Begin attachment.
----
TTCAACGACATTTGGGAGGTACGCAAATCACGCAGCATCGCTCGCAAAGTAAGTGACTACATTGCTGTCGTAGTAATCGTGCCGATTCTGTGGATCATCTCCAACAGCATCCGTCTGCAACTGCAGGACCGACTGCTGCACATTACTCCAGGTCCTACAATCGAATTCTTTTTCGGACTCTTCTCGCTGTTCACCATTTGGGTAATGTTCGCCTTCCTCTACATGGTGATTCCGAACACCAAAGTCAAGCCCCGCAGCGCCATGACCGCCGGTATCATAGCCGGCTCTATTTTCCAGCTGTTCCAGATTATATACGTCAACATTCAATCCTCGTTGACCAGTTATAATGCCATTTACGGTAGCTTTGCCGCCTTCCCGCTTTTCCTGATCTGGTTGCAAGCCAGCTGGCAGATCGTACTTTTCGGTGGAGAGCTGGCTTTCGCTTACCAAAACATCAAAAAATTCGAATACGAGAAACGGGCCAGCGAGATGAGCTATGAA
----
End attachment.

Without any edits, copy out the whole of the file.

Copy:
TTCAACGACATTTGGGAGGTACGCAAATCACGCAGCATCGCTCGCAAAGTAAGTGACTACATTGCTGTCGTAGTAATCGTGCCGATTCTGTGGATCATCTCCAACAGCATCCGTCTGCAACTGCAGGACCGACTGCTGCACATTACTCCAGGTCCTACAATCGAATTCTTTTTCGGACTCTTCTCGCTGTTCACCATTTGGGTAATGTTCGCCTTCCTCTACATGGTGATTCCGAACACCAAAGTCAAGCCCCGCAGCGCCATGACCGCCGGTATCATAGCCGGCTCTATTTTCCAGCTGTTCCAGATTATATACGTCAACATTCAATCCTCGTTGACCAGTTATAATGCCATTTACGGTAGCTTTGCCGCCTTCCCGCTTTTCCTGATCTGGTTGCAAGCCAGCTGGCAGATCGTACTTTTCGGTGGAGAGCTGGCTTTCGCTTACCAAAACATCAAAAAATTCGAATACGAGAAACGGGCCAGCGAGATGAGCTATGAA